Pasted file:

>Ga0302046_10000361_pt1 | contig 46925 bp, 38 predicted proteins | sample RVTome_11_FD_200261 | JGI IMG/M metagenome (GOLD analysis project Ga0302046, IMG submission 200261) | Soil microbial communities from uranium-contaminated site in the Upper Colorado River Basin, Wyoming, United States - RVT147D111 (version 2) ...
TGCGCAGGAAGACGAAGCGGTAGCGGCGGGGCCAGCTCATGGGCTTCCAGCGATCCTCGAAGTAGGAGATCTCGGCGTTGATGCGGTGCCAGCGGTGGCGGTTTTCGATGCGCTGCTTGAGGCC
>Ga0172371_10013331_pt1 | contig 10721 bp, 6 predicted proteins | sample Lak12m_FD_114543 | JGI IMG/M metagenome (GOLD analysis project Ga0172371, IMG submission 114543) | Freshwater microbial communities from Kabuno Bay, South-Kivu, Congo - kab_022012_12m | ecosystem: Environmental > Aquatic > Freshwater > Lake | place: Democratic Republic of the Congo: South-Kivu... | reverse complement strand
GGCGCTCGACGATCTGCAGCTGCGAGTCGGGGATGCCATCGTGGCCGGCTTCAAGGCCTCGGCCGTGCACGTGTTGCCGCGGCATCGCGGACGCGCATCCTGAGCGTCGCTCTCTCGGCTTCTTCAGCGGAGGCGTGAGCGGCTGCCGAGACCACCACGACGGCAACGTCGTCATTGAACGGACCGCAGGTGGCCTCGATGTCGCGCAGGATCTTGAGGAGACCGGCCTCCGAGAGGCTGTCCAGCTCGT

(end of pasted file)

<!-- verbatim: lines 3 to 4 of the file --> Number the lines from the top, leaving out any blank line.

>Ga0172371_10013331_pt1 | contig 10721 bp, 6 predicted proteins | sample Lak12m_FD_114543 | JGI IMG/M metagenome (GOLD analysis project Ga0172371, IMG submission 114543) | Freshwater microbial communities from Kabuno Bay, South-Kivu, Congo - kab_022012_12m | ecosystem: Environmental > Aquatic > Freshwater > Lake | place: Democratic Republic of the Congo: South-Kivu... | reverse complement strand
GGCGCTCGACGATCTGCAGCTGCGAGTCGGGGATGCCATCGTGGCCGGCTTCAAGGCCTCGGCCGTGCACGTGTTGCCGCGGCATCGCGGACGCGCATCCTGAGCGTCGCTCTCTCGGCTTCTTCAGCGGAGGCGTGAGCGGCTGCCGAGACCACCACGACGGCAACGTCGTCATTGAACGGACCGCAGGTGGCCTCGATGTCGCGCAGGATCTTGAGGAGACCGGCCTCCGAGAGGCTGTCCAGCTCGT